Steve Hanke: Central Banks Fuel Wealth Loss and Inflation – The World Needs Less of Them
Respected economist Professor Steve Hanke has chanted down central banks. While Hanke doesn’t tout cryptocurrency as an alternative, he does say that the world needs fewer central banks because these government-controlled entities are messing up economies and abusing monetary policy, while fueling inflation and loss of wealth.
Central Banks Have Crashed Economies Through Reckless Money Printing
Central banks have come under fire for aiding struggling economies to crash through reckless money creation, thereby fueling inflation. Prominent economist and currency expert Steve Hanke, who played a key role in establishing new currency in Argentina, Estonia, Bulgaria and Ecuador, says the world needs fewer state banks to prevent economic and cash crises.
He said central banks, armed with discretionary powers to create money and credit, are behind currency crises in most emerging markets. “They are also the engine that generates inflation. And it is inflation that destroys wealth, undermines growth and destabilize societies,” Hanke said, in an opinion piece on September 20.
The Johns Hopkins University professor of applied economics said 10 countries – Argentina, Iran, Venezuela, Turkmenistan, Turkey, Sudan, Yemen, Zimbabwe, South Sudan and Liberia – have annual inflation rates exceeding 35%, which risks collapsing their economies further.
Monetary authorities in these countries continue to print money to cater for their respective government’s high expenditures, worsening economic decay. According to Hanke, any nation which exceeds 35% in annual inflation would have failed his inflation test.
Cryptocurrency Is a Viable Alternative
This is exactly why cryptocurrency was created: to stop governments from pushing bad economic policies. That’s why it all started with an anti-establishment rhetoric. As the legacy financial ecosystem has developed, the need for regulation, in order for bad players to be kept in check, has heightened. Central banks have objectives that are aligned to governments and these do not necessarily revolve around innovation and cost reductions. Their involvement in cryptocurrency regulation should be more observant than instructional.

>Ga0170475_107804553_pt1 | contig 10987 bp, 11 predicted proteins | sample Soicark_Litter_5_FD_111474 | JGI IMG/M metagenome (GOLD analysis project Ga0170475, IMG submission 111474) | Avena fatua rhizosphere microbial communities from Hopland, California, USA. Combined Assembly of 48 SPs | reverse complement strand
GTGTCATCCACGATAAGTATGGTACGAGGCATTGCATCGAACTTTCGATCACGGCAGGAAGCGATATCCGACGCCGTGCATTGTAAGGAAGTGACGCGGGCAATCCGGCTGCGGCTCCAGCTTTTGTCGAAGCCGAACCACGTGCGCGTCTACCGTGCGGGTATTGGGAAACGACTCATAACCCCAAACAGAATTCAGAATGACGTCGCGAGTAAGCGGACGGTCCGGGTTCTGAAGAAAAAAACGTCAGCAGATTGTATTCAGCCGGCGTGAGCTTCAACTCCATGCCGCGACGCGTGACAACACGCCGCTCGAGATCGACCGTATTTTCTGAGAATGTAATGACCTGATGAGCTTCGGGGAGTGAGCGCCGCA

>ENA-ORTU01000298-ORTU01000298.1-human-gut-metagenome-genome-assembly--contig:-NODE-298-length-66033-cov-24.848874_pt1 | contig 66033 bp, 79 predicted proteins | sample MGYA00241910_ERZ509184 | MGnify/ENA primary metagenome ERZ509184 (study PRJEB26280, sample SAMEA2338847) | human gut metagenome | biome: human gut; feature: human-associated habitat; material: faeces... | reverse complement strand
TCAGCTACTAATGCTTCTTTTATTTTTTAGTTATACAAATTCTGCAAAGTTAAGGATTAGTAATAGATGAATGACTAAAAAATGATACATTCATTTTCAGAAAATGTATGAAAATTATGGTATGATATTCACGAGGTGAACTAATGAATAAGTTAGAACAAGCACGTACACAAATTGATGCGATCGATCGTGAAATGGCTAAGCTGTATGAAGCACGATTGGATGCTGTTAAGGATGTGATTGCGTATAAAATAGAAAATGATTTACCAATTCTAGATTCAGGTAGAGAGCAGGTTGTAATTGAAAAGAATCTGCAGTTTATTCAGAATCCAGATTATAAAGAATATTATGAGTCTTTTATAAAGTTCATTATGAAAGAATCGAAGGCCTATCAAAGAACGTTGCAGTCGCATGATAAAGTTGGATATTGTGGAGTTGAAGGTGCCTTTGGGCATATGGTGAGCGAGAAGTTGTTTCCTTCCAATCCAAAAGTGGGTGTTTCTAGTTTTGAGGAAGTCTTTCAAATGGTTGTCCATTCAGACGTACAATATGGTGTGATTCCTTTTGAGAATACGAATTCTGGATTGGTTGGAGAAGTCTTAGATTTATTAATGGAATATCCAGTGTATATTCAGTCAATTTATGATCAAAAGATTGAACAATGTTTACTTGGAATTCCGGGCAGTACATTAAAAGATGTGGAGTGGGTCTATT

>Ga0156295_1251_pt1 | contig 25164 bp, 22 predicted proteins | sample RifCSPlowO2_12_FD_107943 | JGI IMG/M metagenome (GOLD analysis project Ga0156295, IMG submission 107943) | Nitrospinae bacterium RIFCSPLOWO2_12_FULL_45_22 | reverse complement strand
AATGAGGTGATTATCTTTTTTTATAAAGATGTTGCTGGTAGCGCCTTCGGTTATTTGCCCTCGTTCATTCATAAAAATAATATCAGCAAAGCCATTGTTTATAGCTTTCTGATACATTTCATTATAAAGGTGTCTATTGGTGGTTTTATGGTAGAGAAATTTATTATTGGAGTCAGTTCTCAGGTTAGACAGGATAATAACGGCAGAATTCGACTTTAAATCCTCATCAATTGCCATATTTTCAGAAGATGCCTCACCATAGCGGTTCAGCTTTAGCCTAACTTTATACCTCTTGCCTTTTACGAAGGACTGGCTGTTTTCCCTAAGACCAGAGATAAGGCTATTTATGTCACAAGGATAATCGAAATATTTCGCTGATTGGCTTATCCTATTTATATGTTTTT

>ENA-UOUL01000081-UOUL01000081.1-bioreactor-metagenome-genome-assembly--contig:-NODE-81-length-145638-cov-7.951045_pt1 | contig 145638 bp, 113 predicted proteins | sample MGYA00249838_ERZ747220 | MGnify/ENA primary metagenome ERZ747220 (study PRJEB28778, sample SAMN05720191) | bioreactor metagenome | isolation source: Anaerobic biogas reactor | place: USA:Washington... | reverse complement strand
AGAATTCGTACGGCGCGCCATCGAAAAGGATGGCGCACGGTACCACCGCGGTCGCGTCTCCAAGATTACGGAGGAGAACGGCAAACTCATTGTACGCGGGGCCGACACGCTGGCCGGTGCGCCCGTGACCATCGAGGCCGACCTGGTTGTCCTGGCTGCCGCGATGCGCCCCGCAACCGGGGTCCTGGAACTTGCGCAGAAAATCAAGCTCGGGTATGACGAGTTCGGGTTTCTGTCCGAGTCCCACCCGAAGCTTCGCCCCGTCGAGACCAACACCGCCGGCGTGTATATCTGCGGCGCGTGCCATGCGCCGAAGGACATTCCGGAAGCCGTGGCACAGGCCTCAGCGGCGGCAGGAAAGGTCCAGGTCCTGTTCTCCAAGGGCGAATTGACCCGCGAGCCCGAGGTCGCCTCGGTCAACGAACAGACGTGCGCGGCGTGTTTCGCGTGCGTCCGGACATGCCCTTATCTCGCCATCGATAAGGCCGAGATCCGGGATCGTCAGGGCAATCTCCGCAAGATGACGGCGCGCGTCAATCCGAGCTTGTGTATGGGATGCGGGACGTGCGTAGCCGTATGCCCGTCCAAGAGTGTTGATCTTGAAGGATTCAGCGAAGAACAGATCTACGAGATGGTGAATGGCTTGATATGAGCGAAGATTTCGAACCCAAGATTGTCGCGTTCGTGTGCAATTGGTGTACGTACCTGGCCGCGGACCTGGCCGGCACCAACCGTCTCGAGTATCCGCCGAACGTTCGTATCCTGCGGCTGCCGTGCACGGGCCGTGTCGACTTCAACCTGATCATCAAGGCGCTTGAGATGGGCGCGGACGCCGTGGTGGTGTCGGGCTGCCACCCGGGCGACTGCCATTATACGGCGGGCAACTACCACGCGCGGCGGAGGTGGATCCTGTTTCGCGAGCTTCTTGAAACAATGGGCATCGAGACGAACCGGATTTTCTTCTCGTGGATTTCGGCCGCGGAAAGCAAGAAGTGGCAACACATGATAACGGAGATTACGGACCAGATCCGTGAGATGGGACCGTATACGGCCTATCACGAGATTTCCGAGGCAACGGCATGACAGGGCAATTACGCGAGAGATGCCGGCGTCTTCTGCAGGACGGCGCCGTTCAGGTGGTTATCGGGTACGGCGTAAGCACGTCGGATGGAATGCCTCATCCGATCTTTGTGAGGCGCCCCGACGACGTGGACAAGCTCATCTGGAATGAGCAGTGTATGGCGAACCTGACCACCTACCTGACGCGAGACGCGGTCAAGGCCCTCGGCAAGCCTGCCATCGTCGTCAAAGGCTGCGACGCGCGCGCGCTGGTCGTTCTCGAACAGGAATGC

Get Rid Of Central Banks, Adopt Currency Board
Hanke proposes two ways for countries with failing economies to get rid of their central banks: either by adopting the US dollar or by introducing currency board systems. A currency board issues notes and coins, convertible on demand into a foreign anchor currency at a fixed rate of exchange. As reserves, it holds low-risk, interest-bearing bonds denominated in the anchor currency.
“Countries that employed currency boards have delivered lower inflation rates, smaller fiscal deficits, lower debt levels relative to the gross domestic product, fewer banking crises, and higher real growth rates than comparable countries that have employed central banks,” he said.
The Cato Institute founder, who correctly predicted Zimbabwe’s hyperinflation in 2008, which reached 231 million percent according to official estimates, noted that a currency board, unlike a central bank, has no discretionary monetary powers and cannot engage in the fiduciary issue of money.
“It has an exchange rate policy (the exchange rate is fixed) but no monetary policy. A currency board’s operations are passive and automatic. The sole function of a currency board is to exchange the domestic currency it issues for an anchor currency at a fixed rate.”
“Consequently, the quantity of domestic currency in circulation is determined solely by market forces, namely the demand for domestic currency,” he explains, adding that currency boards have existed in about 70 countries, and none have failed.
A currency board cannot issue credit. Accordingly, a currency board imposes a hard budget constraint and discipline on the government. Hanke said this is an underappreciated feature of currency boards.
What do you think about the behavior of central banks? Let us know how you feel in the comments section below.
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